Depo Medrol [Methylprednisolone Acetate] acetate sterile aqueous suspension, an anti-inflammatory steroid recommended for IM and intrasynovial injection in horses and dogs, and IM injection in cats.Add this item to your cart:
**Note: This product requires a veterinarian's prescription to purchase.At checkout you will need to provide your veterinarian's FAX or email address. We will then send him or her a prescription verification that he or she will need to sign and return before we can ship you this product.
INTRAMUSCULAR ADMINISTRATION AND DOSAGE
Follow your Veterinarian's prescription instructions for your pet.
Following intramuscular injection of methylprednisolone acetate, a prolonged systemic effect results. The dose varies with the size of the animal patient, the severity of the condition under treatment, and the animal&rsquos response to therapy. Dogs and Cats. The average intramuscular dose for dogs is 20 mg. In accordance with the size of the dog and severity of the condition under treatment, the dose may range from 2 mg in miniature breeds to 40 mg in medium breeds, and even as high as 120 mg in extremely large breeds or dogs with severe involvement. The average intramuscular dose for cats is 10 mg with a range up to 20 mg. Injections may be made at weekly intervals or in accordance with the severity of the condition and clinical response. Horses. The usual intramuscular dose for horses is 200 mg repeated as necessary. For maintenance therapy in chronic conditions, initial doses should be reduced gradually until the smallest effective ie, individualized dose is established. MEDROL® Tablets containing methylprednisolone may also be used for maintenance in dogs and cats, administered according to the recommended dose. When treatment is to be withdrawn after prolonged and intensive therapy, the dose should be reduced gradually. If signs of stress are associated with the condition being treated, the dose should be increased.
Please follow your Veterinarian's prescription direction for Intrasynovial Administration and Dosage.
Systemic therapy with methylprednisolone acetate, as with other corticoids, is contraindicated in animals with arrested tuberculosis, peptic ulcer, and Cushing&rsquos syndrome. The presence of active tuberculosis, diabetes mellitus, osteoporosis, renal insufficiency, predisposition to thrombophlebitis, hypertension, or congestive heart failure necessitates carefully controlled use of corticosteroids. Intrasynovial, intratendinous, or other injections of corticosteroids for local effect are contraindicated in the presence of acute infectious conditions. Exacerbation of pain, further loss of joint motion, with fever and malaise following injection may indicate that the condition has become septic. Appropriate antibacterial therapy should be instituted immediately.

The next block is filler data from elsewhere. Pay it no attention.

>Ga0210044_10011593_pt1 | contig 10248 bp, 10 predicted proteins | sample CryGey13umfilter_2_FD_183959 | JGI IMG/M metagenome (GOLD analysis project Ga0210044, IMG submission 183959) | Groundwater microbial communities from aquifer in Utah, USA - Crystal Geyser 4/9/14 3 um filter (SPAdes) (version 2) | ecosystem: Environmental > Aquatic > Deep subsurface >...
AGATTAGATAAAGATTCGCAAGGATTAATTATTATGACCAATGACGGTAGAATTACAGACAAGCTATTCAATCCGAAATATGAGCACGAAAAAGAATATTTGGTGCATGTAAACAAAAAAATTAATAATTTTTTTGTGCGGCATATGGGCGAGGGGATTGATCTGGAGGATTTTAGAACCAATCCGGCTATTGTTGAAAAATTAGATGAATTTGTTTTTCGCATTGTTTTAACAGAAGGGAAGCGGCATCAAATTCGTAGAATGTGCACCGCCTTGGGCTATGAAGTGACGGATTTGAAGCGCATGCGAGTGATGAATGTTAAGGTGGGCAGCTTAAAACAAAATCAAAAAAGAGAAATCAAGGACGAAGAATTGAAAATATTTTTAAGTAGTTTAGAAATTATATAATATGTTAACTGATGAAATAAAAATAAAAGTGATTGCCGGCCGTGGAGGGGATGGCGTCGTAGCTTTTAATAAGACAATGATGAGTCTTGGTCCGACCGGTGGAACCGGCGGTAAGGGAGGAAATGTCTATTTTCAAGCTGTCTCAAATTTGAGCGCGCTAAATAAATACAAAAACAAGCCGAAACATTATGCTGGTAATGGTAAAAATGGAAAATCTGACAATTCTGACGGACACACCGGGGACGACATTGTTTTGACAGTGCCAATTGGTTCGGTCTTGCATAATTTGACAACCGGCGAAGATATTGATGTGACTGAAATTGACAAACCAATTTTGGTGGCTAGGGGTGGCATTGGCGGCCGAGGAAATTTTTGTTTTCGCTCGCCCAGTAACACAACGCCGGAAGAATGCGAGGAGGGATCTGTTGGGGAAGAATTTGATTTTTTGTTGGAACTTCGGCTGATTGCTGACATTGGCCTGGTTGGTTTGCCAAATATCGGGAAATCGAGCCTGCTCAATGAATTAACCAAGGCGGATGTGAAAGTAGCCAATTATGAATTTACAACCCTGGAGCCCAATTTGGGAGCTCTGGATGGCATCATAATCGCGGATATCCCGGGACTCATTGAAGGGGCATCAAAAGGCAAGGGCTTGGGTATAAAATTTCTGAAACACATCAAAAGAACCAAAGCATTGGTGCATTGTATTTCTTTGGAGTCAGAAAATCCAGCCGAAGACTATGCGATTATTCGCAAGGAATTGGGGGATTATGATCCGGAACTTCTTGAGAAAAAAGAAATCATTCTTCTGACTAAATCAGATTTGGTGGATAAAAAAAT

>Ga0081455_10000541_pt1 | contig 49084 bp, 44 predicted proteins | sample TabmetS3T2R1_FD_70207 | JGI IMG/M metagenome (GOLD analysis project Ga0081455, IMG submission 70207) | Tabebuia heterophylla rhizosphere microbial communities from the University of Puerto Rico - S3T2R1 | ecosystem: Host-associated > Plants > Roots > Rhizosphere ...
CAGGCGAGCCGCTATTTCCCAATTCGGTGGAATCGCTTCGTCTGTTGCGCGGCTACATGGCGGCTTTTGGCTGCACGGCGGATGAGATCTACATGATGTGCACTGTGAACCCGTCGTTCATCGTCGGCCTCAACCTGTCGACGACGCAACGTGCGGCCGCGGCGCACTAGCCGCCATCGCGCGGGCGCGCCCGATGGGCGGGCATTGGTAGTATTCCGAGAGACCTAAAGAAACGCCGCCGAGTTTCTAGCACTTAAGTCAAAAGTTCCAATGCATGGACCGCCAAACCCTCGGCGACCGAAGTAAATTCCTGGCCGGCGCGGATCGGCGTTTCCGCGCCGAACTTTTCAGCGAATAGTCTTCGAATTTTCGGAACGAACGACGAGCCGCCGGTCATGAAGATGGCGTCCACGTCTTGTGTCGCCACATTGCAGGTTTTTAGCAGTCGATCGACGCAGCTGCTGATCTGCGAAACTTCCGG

Clinical and experimental data have demonstrated that corticosteroids administered orally or parenterally to animals may induce the first stage of parturition when administered during the last trimester of pregnancy and may precipitate premature parturition followed by dystocia, fetal death, retained placenta and metritis. Additionally, corticosteroids administered to dogs, rabbits, and rodents during pregnancy have resulted in cleft palate in offspring. Corticosteroids administered to dogs during pregnancy have also resulted in other congenital anomalies, including deformed forelegs, phocomelia, and anasarca. Not for human use.
DEPO-MEDROL Sterile Aqueous Suspension exerts an inhibitory influence on the mechanisms and the tissue changes associated with inflammation. Vascular permeability is decreased, exudation diminished, and migration of the inflammatory cells markedly inhibited. In addition, systemic manifestations such as fever and signs of toxemia may also be suppressed. While certain aspects of this alteration of the inflammatory reaction may be beneficial, the suppression of inflammation may mask the signs of infection and tend to facilitate spread of microorganisms. Hence, all patients receiving this drug should be watched for evidence of intercurrent infection. Should infection occur, it must be brought under control by the use of appropriate antibacterial measures, or administration of this preparation should be discontinued. However, in infections characterized by overwhelming toxicity, methylprednisolone acetate therapy in conjunction with appropriate antibacterial therapy is effective in reducing mortality and morbidity. Without conjoint use of an antibiotic to which the invader-organism is sensitive, injudicious use of the adrenal hormones in animals with infections can be hazardous. As with other corticoids, continued or prolonged use is discouraged. While no sodium retention or potassium depletion has been observed at the doses recommended, animals receiving methylprednisolone acetate, as with all corticoids, should be under close observation for possible untoward effects. If symptoms of hypopotassemia hypokalemia should occur, corticoid therapy should be discontinued and potassium chloride administered by continuous intravenous drip. Since this drug lacks significant mineralocorticoid activity in usual therapeutic doses, it is not likely to afford adequate support in states of acute adrenocortical insufficiency. For treatment of the latter, the parent adrenocortical steroids, hydrocortisone or cortisone, should be used.